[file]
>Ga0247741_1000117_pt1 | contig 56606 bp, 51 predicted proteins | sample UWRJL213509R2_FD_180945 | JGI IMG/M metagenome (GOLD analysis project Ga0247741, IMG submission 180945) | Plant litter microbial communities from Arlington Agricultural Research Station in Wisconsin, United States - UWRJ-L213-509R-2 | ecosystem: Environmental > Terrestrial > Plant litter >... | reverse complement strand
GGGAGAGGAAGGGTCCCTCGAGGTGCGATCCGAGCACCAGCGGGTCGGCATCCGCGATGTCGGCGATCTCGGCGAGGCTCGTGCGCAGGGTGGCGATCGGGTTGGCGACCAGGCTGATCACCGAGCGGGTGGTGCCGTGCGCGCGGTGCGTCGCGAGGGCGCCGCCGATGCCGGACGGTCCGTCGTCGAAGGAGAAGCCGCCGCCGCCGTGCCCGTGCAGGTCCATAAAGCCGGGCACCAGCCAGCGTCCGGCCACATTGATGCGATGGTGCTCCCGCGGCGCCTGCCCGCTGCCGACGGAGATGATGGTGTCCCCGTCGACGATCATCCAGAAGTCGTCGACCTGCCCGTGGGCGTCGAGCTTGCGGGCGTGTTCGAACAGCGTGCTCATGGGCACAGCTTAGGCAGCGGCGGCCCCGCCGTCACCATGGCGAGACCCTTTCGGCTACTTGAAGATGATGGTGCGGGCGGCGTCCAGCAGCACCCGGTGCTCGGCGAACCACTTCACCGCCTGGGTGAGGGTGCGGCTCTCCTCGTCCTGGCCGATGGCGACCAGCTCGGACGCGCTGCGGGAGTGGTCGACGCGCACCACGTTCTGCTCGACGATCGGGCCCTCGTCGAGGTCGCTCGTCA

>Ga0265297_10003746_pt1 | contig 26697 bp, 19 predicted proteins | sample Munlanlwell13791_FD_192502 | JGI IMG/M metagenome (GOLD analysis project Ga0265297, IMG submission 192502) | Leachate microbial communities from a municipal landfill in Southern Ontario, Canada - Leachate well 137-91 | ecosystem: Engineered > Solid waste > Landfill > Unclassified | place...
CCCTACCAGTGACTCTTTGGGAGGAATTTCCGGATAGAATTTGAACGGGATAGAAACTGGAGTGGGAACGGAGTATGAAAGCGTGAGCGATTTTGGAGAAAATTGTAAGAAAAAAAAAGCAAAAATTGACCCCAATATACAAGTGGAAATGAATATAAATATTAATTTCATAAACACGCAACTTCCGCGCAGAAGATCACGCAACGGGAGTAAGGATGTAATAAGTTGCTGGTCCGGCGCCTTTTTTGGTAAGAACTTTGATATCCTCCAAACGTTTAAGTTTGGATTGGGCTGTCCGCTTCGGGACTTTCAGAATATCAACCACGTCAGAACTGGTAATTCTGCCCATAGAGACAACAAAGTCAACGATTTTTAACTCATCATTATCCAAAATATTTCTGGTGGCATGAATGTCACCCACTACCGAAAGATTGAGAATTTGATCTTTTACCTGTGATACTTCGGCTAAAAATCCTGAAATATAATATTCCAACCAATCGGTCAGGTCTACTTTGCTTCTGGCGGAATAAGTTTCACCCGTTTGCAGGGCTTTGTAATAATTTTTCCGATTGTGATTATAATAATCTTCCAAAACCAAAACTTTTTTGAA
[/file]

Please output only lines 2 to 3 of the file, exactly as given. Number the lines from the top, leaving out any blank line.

GGGAGAGGAAGGGTCCCTCGAGGTGCGATCCGAGCACCAGCGGGTCGGCATCCGCGATGTCGGCGATCTCGGCGAGGCTCGTGCGCAGGGTGGCGATCGGGTTGGCGACCAGGCTGATCACCGAGCGGGTGGTGCCGTGCGCGCGGTGCGTCGCGAGGGCGCCGCCGATGCCGGACGGTCCGTCGTCGAAGGAGAAGCCGCCGCCGCCGTGCCCGTGCAGGTCCATAAAGCCGGGCACCAGCCAGCGTCCGGCCACATTGATGCGATGGTGCTCCCGCGGCGCCTGCCCGCTGCCGACGGAGATGATGGTGTCCCCGTCGACGATCATCCAGAAGTCGTCGACCTGCCCGTGGGCGTCGAGCTTGCGGGCGTGTTCGAACAGCGTGCTCATGGGCACAGCTTAGGCAGCGGCGGCCCCGCCGTCACCATGGCGAGACCCTTTCGGCTACTTGAAGATGATGGTGCGGGCGGCGTCCAGCAGCACCCGGTGCTCGGCGAACCACTTCACCGCCTGGGTGAGGGTGCGGCTCTCCTCGTCCTGGCCGATGGCGACCAGCTCGGACGCGCTGCGGGAGTGGTCGACGCGCACCACGTTCTGCTCGACGATCGGGCCCTCGTCGAGGTCGCTCGTCA

>Ga0265297_10003746_pt1 | contig 26697 bp, 19 predicted proteins | sample Munlanlwell13791_FD_192502 | JGI IMG/M metagenome (GOLD analysis project Ga0265297, IMG submission 192502) | Leachate microbial communities from a municipal landfill in Southern Ontario, Canada - Leachate well 137-91 | ecosystem: Engineered > Solid waste > Landfill > Unclassified | place...